It’s time to take flight yet again and dive deep into the story and details of one of our favorite jackets: the A-2 flight jacket!
Compared to most, the A-2 flight jacket is a humble one. While it may not be the first one used by the US military (the A-1 holds that honor), it is probably the most iconic and well known models. It was first introduced in the 1930s and was worn through most of WWII, marking it a part of the uniform worn by the aces of the Air Corps. It unfortunately was phased out in 1943, being replaced by the similar G-1, which we have discussed before. Who would’ve known that shearling was all the rage! In comparison, the A-2 is certainly more understated, but that’s why we love it.
Despite it only being around for a little while (as you recall, the G-1 is still used by the military today), it remains to be one of the most renowned leather jacket styles for military; the style was even copied numerous times for civilian use, cementing it as an iconic piece. The A-2 was developed mainly to update everything about the A-1, not just for construction reasons but because aviation had changed so much since the 1920s when the A-1 was first introduced.
Firstly, a zipper was used to close the jacket, negating the use of buttons which could be difficult to fasten or undo in action. In fact, it was one of the first jackets in general to primarily use a zipper. The collar would be made from leather to match the rest of the jacket and used a clasp closure to protect from the elements. The pockets were done as patches, with a flap that featured a snap button to close. Epaulets were standard on military ones while some civilian models removed them; some makers even added handwarmer components to the pockets to make them more utilitarian for regular people. The one thing that was standard besides the collar and zipper was the use of ribbing on the cuffs and hem.
Like most military jackets of the era, the A-2 was meant to be a fitted one. You can see this in all of the old pictures; they weren’t oversized like the ones you saw in the late 80s and 90s. The snug (but not tight) fit was needed in order to maximize warmth when piloting a cold, metal airplane. With all the details and fit right, it’s no wonder that WWII pilots looked so dashing in their leather jackets. And popular culture only helps further that narrative.
Many films put A-2s on their gents to signify their military background and general “cool guy”-ness. A classic example is Steve McQueen in the great escape. Worn with a faded blue sweater and khakis, the A-2 really gives some extra “oomf” to an otherwise unassuming outfit. Perhaps that’s simply the appeal of a good leather jacket; you can wear it with anything!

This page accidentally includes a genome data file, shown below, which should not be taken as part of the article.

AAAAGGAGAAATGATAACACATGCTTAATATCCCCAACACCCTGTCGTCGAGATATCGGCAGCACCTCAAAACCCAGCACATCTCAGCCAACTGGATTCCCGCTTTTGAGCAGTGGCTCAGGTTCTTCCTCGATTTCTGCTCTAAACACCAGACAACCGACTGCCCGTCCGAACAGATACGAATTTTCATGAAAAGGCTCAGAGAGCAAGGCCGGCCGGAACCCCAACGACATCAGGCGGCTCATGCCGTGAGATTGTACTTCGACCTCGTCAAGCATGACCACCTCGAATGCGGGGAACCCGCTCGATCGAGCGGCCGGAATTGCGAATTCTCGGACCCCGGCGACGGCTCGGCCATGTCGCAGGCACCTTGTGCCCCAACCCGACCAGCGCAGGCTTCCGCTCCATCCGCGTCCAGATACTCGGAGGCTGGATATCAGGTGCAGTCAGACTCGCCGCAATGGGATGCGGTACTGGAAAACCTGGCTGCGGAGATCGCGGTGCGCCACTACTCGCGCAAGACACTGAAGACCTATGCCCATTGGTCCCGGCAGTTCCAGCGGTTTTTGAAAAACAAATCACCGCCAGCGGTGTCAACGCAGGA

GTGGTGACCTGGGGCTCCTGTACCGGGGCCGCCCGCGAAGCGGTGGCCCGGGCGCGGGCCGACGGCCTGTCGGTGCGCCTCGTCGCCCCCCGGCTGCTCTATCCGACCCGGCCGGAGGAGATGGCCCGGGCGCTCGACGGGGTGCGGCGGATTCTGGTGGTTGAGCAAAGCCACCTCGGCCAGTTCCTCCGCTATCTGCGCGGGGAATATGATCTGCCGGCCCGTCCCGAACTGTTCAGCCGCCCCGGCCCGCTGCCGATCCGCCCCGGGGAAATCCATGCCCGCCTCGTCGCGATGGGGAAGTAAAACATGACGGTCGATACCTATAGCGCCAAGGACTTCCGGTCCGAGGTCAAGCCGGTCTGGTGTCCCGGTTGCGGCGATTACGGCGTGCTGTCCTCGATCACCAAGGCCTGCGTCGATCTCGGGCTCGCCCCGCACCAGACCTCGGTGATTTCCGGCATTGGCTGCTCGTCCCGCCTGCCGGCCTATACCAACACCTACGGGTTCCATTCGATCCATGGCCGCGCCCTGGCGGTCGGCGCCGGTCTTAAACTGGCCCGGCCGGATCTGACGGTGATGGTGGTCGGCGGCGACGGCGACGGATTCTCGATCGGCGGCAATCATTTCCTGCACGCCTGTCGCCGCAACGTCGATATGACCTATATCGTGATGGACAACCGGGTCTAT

For me, the lust for an A-2 was triggered by watching Indiana Jones over and over again. Like McQueen, it’s worn with rather simple, military-esque things like a tan button-up and khakis, but it has a different vibe: boots and a fedora turn it into one of the most famous film costumes of all time that certainly serves to inspire us today. If you’re lucky, you can find vintage ones at curated stores or eBay. For those unlucky enough to find them, we at Craftsman always have you covered.
Our McQueen A-2 is probably one of my personal favorites. It’s one of the first jackets we produced and one that remains a great choice for a first leather jacket! We’ve kept a lot of the details the same as the original military one, but we’ve combined in a few of the civvie details like the handwarmer component and removal of the epaulets. We’ve also retained the one-piece back which prevents garment stress as well as provide a clean look. The result is something a bit more minimal yet utilitarian that is ready to serve the young professional (because honestly, is anyone wearing sportcoats anymore?). It really is perfect to wear with chambray shirts, camp collars, and gurkha chinos, which is pretty much our everyday uniform.
The fit is slim, again going against the bastardization of the 80s, but this isn’t a modern thing; we’re just trying to evoke the debonair silhouette of the pilots of old. Luckily thats where MTO and MTM/Bespoke come in, so we can customize the best jacket for your body type. You’ll even be able to pick the type of material to make up the A-2, choosing from colors in normal skin leather to luxurious suede. The original jackets were done in variations of “Seal Brown”, but with the power of customization, you can make it anyway you think of. Personally, I like using suede in navy blue or tobacco, as it removes overt military connotations and plants it firmly as a modern menswear piece.
Be sure to note that our new way of doing ribbing will be through leather rather than cloth. We do this to save on materials as we strive to be environmentally conscious! However if you prefer the regular knit cuffs you may contact us (as well as to discuss more specific customizations in materials and fit) at Info@CraftsmanClothing.
In any case, we’re certain you’ll enjoy the McQueen A-2, whether you’re dressed in your ratty sweatshirt, donned with your well-loved fedora, or simply wearing it as an alternative as a sportcoat. Because that’s the beauty of a good A-2; it’ll last you forever and will go with everything, as it is simultaneously rugged yet understated. Don’t believe us? Get one for yourself.